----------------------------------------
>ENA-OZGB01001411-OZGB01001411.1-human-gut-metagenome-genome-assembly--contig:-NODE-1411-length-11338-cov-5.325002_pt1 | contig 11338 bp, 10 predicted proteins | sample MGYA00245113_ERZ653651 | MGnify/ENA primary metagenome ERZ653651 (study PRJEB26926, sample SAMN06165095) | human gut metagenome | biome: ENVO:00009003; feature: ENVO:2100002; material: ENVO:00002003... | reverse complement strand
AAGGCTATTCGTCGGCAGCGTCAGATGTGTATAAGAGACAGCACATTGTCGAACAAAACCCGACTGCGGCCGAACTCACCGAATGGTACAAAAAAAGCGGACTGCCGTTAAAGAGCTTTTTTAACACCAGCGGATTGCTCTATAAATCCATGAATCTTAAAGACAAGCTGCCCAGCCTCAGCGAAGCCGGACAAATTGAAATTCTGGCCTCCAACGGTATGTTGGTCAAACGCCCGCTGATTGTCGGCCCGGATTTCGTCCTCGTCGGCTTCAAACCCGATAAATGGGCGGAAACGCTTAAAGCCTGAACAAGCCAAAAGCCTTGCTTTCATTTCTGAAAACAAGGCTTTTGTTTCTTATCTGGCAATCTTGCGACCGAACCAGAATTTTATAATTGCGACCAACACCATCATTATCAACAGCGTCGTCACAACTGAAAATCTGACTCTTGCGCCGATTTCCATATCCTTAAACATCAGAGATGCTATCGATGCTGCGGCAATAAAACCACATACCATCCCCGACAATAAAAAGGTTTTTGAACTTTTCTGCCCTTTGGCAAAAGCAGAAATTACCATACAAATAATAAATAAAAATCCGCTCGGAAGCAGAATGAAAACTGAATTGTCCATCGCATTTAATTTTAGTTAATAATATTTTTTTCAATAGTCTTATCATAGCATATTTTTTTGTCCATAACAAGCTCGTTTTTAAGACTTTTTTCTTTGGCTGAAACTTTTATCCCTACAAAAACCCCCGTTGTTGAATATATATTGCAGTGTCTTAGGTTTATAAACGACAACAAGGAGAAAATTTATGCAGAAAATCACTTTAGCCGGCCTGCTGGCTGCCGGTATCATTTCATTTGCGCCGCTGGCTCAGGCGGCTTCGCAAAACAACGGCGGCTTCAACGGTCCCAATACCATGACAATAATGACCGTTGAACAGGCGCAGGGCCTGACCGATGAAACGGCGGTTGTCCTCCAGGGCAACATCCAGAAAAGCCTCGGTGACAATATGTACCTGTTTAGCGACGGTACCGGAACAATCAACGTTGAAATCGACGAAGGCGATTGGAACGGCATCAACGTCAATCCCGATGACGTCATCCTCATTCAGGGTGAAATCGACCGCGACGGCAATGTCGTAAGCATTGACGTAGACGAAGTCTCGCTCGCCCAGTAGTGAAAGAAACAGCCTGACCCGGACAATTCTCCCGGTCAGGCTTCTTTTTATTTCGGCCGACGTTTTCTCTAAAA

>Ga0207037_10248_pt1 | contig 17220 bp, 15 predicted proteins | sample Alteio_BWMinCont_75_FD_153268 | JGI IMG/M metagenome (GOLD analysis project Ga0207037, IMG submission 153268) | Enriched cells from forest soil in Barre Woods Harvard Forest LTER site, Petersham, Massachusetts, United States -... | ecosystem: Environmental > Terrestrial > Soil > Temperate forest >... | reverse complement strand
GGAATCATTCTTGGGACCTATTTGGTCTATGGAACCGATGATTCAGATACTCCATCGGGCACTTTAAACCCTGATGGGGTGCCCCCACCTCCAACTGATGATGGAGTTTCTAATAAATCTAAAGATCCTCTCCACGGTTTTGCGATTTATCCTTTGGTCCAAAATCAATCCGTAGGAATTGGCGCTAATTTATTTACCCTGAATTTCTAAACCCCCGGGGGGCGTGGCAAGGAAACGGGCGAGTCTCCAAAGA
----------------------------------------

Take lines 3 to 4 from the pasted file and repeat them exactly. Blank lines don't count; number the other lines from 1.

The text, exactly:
>Ga0207037_10248_pt1 | contig 17220 bp, 15 predicted proteins | sample Alteio_BWMinCont_75_FD_153268 | JGI IMG/M metagenome (GOLD analysis project Ga0207037, IMG submission 153268) | Enriched cells from forest soil in Barre Woods Harvard Forest LTER site, Petersham, Massachusetts, United States -... | ecosystem: Environmental > Terrestrial > Soil > Temperate forest >... | reverse complement strand
GGAATCATTCTTGGGACCTATTTGGTCTATGGAACCGATGATTCAGATACTCCATCGGGCACTTTAAACCCTGATGGGGTGCCCCCACCTCCAACTGATGATGGAGTTTCTAATAAATCTAAAGATCCTCTCCACGGTTTTGCGATTTATCCTTTGGTCCAAAATCAATCCGTAGGAATTGGCGCTAATTTATTTACCCTGAATTTCTAAACCCCCGGGGGGCGTGGCAAGGAAACGGGCGAGTCTCCAAAGA